California Water Supplies Likely to be Impacted
In a reversal potentially impacting the water supply to millions of Californians, the Ninth Circuit Court of Appeals recently upheld a biological opinion issued by the United States Fish and Wildlife Service (FWS) regarding the effect of California State Water Project (SWP) and federal Central Valley Project (CVP) operations on the delta smelt—a small fish located in the Sacramento-San Joaquin Delta. The Ninth Circuit held the biological opinion valid, largely based on general principles of deference to federal agencies. Although the court stated it was “acutely aware of the consequences of this proceeding,” its decision is likely to affect the availability of water to hundreds of thousands of acres of farmland and tens of millions of people throughout the state.
The Ninth Circuit upheld, however, a determination that the Bureau of Reclamation, as the federal operator of the CVP, failed to perform required analyses of human environmental impacts caused by implementing the biological opinion under the National Environmental Policy Act (NEPA). The court acknowledged that the district court will continue to actively manage Reclamation’s deadlines for completing this environmental review process.
In December 2008, FWS issued a biological opinion containing restrictions on SWP and CVP pumping in the Delta aimed at protecting the delta smelt. Several challenges were raised against the opinion and in 2010, the district court invalidated the restrictions, stating they were not based on the best available science and other requirements imposed by the Endangered Species Act and other federal laws.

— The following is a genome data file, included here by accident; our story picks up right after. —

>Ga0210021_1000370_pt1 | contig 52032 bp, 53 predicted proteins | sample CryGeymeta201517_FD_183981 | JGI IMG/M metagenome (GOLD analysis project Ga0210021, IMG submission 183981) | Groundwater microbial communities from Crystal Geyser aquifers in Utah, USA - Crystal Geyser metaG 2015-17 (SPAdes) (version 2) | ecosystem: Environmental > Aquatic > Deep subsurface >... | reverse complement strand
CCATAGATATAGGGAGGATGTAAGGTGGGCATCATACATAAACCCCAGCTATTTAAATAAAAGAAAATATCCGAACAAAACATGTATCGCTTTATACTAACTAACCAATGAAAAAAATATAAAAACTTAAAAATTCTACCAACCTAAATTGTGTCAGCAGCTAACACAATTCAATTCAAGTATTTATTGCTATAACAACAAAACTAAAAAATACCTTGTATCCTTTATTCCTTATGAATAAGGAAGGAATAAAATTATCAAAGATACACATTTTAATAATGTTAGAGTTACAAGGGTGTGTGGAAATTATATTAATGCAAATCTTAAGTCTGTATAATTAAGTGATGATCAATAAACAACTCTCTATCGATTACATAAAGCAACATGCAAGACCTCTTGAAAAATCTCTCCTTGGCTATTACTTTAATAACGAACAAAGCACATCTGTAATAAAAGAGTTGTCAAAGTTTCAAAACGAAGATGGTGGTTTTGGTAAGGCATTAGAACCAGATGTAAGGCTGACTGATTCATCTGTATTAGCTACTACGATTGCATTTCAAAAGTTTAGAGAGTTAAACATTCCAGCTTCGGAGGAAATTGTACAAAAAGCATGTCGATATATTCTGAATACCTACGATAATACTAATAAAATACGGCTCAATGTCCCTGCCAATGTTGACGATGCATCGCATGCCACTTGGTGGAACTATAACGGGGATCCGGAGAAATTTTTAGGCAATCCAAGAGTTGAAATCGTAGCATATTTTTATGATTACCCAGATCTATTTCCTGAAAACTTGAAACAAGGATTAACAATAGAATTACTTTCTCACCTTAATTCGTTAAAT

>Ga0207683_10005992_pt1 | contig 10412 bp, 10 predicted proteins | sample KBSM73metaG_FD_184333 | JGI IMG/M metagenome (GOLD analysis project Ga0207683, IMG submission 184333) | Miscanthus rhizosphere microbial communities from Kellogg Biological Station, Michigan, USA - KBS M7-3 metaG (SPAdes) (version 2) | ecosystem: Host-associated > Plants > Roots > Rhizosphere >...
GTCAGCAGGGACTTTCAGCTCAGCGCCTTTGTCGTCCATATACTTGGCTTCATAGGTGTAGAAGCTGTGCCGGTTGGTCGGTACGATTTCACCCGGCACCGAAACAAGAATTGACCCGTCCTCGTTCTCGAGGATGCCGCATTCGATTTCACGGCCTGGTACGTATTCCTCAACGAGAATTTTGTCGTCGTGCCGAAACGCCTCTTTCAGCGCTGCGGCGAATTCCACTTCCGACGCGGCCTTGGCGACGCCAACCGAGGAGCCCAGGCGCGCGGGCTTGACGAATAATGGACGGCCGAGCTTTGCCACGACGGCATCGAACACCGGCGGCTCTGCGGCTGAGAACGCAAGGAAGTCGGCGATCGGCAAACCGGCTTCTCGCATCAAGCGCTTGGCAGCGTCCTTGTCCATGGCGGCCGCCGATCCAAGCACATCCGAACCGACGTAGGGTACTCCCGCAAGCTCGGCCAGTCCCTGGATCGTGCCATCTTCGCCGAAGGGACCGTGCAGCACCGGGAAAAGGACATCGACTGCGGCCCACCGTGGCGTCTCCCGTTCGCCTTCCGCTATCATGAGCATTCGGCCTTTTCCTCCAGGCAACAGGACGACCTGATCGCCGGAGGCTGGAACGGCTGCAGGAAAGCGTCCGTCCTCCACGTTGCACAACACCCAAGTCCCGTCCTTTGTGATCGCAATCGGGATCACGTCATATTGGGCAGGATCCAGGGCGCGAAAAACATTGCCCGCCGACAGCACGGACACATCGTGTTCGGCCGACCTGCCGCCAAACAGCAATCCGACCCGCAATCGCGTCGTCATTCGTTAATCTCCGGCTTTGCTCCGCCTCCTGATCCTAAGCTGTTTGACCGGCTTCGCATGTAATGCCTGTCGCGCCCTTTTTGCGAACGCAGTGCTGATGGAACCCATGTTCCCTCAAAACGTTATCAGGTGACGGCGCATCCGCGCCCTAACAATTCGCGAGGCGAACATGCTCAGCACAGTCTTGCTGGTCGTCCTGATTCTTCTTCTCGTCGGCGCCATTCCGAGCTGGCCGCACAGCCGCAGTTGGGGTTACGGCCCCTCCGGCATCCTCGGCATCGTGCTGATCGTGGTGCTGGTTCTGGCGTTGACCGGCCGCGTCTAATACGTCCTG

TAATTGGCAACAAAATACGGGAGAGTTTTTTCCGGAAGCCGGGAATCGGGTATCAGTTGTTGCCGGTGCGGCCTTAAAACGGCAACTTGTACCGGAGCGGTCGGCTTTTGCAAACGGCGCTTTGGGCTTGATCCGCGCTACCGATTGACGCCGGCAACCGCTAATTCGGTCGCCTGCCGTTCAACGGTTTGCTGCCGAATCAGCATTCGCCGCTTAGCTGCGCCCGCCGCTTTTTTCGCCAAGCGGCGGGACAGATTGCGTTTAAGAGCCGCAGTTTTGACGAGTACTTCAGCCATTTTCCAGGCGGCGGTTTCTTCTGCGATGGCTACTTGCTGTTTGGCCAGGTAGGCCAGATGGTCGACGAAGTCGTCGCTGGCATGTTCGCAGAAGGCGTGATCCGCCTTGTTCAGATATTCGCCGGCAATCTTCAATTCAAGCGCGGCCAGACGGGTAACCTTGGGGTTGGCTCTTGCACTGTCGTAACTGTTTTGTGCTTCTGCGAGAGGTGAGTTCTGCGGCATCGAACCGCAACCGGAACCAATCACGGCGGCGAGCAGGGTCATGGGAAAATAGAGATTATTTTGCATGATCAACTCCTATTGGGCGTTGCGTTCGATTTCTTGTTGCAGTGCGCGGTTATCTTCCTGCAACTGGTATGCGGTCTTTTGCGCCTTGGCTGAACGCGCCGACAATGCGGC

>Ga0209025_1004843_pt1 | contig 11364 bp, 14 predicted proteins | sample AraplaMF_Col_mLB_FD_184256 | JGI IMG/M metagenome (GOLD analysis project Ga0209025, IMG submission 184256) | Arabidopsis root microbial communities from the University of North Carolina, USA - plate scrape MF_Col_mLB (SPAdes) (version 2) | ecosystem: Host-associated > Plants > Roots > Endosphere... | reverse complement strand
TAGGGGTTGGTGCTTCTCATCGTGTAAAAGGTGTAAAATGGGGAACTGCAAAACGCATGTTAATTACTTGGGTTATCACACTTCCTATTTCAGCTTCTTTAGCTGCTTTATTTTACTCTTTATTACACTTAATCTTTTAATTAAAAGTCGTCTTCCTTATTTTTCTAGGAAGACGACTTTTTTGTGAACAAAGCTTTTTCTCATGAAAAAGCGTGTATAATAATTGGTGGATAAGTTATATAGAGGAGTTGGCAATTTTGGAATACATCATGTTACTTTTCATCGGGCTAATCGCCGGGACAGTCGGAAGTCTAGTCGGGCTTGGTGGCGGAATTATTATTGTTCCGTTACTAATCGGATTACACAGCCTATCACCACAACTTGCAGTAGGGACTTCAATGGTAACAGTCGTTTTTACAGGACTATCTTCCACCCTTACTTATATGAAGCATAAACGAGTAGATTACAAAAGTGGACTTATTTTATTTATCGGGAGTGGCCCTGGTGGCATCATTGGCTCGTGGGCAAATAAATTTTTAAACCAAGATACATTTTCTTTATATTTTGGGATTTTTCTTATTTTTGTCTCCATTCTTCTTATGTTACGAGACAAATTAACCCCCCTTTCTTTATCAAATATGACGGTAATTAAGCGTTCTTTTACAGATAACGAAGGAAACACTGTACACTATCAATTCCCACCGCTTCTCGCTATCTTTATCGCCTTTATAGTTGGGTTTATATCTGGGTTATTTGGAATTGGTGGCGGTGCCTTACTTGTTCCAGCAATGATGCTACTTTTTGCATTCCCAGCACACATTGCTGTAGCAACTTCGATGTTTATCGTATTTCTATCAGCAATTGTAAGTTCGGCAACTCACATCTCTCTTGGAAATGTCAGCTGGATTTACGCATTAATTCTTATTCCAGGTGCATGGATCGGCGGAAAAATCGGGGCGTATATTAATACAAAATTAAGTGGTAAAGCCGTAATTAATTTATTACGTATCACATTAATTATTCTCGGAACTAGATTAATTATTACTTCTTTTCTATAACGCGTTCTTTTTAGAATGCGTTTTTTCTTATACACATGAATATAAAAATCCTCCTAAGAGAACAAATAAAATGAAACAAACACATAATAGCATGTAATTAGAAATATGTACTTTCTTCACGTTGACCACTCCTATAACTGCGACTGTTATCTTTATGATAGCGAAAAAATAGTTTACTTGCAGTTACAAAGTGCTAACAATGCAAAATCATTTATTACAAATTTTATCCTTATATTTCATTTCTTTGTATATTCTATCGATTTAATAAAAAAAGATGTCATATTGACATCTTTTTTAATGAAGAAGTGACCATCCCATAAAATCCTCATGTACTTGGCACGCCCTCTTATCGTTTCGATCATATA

In its current decision, the Ninth Circuit reversed, finding the analyses were supported by substantial evidence and were not arbitrary and capricious. The court deferred to FWS’s use of data, its setting of flow restrictions and its choice of salinity intrusion restrictions based on measuring locations. The court also deferred to FWS’s estimation of the levels of “entrainment” of delta smelt at the CVP and SWP pumps, as well as the opinion’s analyses of indirect effects on food supplies, water contaminants and other biological stressors. The court additionally held that FWS was not required to show whether its restrictions were economically and technologically feasible, within the implementing agencies’ authority, or consistent with the project’s purposes, as noted in the regulatory definition of a valid “reasonable and prudent alternative” under the Endangered Species Act.
The Ninth Circuit rejected arguments that FWS was required to distinguish between nondiscretionary and discretionary actions, or that it was required to perform environmental review of the biological opinion’s impacts pursuant to NEPA. However, the court upheld the district court’s remand based on the Bureau of Reclamation’s failure to comply with NEPA environmental review requirements before implementing the biological opinion.